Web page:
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Aromaticity and Hypervalence

Special bonding motifs arise as molecules become more complex and do involve more than one bond. Examples are hypervalence or the multifaceted phenomenon of aromaticity. Why, for example, does carbon strongly resist violating the octet rule, i.e., why is it very difficult to form stable, electron-rich five-coordinate carbon? An example would be D3h-symmetric Cl-CH3-Cl]– but, as we all know, that is a labile structure, located at the saddle-point (or transition state) of the energy profile of an SN2 reaction. Silicon, on the other hand, easily forms five- (and higher-) coordinate species. Interestingly, we have shown that benzene undergoes C–C bond-length equalization not because but despite the π-electron system. And there are many more examples of textbook wisdom that awaits to be verified, or falsified, with modern quantum theory. The results can be paradigm shifting!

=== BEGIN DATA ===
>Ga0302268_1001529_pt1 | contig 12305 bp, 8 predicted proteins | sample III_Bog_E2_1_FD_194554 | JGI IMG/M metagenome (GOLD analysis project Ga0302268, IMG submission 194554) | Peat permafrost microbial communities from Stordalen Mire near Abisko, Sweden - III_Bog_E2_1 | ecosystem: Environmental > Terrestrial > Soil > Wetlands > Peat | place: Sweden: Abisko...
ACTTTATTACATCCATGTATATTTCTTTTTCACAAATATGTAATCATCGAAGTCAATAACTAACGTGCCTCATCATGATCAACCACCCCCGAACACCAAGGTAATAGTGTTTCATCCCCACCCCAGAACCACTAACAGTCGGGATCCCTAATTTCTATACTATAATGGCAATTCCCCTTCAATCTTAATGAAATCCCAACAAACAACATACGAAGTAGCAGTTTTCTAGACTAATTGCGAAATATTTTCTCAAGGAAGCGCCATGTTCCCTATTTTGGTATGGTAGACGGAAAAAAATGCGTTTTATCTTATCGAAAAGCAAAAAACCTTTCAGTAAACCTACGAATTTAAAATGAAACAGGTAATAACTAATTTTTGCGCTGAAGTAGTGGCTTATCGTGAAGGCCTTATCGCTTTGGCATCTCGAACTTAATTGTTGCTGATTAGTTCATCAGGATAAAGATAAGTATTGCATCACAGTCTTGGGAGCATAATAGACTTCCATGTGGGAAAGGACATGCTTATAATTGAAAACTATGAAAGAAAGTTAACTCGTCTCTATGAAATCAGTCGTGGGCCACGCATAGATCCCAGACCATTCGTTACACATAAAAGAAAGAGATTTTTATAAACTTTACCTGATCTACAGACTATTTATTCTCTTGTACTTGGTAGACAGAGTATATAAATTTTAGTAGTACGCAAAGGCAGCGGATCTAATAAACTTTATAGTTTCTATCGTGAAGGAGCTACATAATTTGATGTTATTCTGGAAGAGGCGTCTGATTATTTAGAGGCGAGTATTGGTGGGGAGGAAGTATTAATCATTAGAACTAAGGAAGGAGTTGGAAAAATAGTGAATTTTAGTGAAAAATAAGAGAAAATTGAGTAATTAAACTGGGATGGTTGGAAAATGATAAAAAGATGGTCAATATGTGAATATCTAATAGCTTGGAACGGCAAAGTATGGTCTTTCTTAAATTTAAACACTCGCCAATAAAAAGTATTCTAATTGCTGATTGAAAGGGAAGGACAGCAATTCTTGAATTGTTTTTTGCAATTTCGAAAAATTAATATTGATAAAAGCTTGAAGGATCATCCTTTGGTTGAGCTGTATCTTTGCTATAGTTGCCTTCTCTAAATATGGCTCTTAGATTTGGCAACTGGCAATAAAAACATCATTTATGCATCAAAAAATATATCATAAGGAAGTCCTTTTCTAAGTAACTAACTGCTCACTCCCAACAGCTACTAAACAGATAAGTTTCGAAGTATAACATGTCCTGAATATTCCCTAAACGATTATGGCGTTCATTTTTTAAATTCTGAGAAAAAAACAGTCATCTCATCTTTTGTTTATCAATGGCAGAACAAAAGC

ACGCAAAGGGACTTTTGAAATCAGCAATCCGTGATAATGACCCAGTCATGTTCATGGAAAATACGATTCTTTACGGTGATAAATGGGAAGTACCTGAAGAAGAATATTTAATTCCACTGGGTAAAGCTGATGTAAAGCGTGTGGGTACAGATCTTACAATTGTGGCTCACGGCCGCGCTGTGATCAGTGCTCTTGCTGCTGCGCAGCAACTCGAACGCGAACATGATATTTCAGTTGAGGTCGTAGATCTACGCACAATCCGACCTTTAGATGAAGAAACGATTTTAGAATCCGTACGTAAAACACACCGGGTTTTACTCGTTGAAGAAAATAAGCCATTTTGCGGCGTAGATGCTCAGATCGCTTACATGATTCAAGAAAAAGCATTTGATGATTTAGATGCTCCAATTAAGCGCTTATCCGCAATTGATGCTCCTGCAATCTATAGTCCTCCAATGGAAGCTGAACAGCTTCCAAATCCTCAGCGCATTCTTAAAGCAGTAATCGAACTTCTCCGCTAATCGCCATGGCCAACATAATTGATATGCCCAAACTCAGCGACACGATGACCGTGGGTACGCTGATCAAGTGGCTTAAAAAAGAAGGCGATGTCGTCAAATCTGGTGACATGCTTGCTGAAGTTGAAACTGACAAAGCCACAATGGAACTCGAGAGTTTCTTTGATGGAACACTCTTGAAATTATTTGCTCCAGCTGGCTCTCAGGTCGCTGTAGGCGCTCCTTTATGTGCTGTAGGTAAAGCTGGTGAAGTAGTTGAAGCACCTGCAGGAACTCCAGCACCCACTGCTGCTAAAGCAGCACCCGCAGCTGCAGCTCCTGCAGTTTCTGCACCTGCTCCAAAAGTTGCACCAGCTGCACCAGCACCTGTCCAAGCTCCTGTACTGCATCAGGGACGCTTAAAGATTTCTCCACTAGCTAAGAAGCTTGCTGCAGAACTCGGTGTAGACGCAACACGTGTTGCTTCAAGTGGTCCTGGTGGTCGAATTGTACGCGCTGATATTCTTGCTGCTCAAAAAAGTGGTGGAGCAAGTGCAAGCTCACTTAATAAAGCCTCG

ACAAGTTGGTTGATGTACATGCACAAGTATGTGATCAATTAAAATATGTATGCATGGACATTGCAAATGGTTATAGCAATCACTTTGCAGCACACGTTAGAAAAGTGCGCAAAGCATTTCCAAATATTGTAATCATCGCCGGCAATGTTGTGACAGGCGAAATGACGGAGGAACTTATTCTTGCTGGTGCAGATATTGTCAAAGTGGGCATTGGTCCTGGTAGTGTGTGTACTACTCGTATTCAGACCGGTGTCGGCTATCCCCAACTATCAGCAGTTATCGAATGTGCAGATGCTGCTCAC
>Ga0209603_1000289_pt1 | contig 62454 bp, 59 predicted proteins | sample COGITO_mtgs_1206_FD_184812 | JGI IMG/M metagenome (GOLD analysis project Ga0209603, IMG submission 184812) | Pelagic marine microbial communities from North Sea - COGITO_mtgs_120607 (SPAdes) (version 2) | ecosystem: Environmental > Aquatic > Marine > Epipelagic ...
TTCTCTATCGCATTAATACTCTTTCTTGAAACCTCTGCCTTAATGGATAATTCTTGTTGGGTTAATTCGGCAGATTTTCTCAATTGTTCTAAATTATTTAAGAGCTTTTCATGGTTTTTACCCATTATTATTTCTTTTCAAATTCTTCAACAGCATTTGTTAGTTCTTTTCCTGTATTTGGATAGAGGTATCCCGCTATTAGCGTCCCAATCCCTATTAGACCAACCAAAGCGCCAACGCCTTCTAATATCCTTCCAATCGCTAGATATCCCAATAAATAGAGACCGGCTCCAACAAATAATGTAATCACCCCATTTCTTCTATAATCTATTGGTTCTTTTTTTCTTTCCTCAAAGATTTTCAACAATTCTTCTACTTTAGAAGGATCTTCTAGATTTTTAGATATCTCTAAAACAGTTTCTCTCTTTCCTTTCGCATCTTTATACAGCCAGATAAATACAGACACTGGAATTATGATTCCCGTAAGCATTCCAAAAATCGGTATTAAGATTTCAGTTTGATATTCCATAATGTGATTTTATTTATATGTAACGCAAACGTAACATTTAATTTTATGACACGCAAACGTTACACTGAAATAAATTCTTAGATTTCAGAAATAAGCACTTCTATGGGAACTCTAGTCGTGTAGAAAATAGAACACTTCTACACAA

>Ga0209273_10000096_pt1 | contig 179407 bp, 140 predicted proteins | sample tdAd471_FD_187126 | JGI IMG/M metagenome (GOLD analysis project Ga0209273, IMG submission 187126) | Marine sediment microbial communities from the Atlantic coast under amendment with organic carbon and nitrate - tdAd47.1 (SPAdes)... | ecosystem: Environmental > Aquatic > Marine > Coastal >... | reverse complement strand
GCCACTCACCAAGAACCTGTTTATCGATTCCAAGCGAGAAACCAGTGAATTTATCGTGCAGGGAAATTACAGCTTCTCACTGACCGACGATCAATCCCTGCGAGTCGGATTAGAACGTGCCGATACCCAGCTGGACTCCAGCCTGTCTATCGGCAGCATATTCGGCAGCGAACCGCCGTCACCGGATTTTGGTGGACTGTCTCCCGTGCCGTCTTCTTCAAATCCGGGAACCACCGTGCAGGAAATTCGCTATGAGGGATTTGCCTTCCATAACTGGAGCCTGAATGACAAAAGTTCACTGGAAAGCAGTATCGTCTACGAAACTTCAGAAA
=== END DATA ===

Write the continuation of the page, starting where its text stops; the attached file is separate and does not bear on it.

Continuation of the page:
Aromaticity. Molecular Orbital Picture of an Intuitive Concept

S. C. A. H. Pierrefixe, F. M. Bickelhaupt

Chem. Eur. J. 2007, 13, 6321-6328 (Cover)


Hypervalent Silicon versus Carbon: Ball-in-a-Box Model

S. C. A. H. Pierrefixe, C. Fonseca Guerra, F. M. Bickelhaupt

Chem. Eur. J. 2008, 14, 819-828 (Cover)


Hypervalent Carbon Atom. "Freezing" the SN2 Transition State

S. C. A. H. Pierrefixe, S. J. M. van Stralen, J. N. P. van Stralen, C. Fonseca Guerra, F. M. Bickelhaupt

Angew. Chem. Int. Ed. 2009, 48, 6469-6471

 

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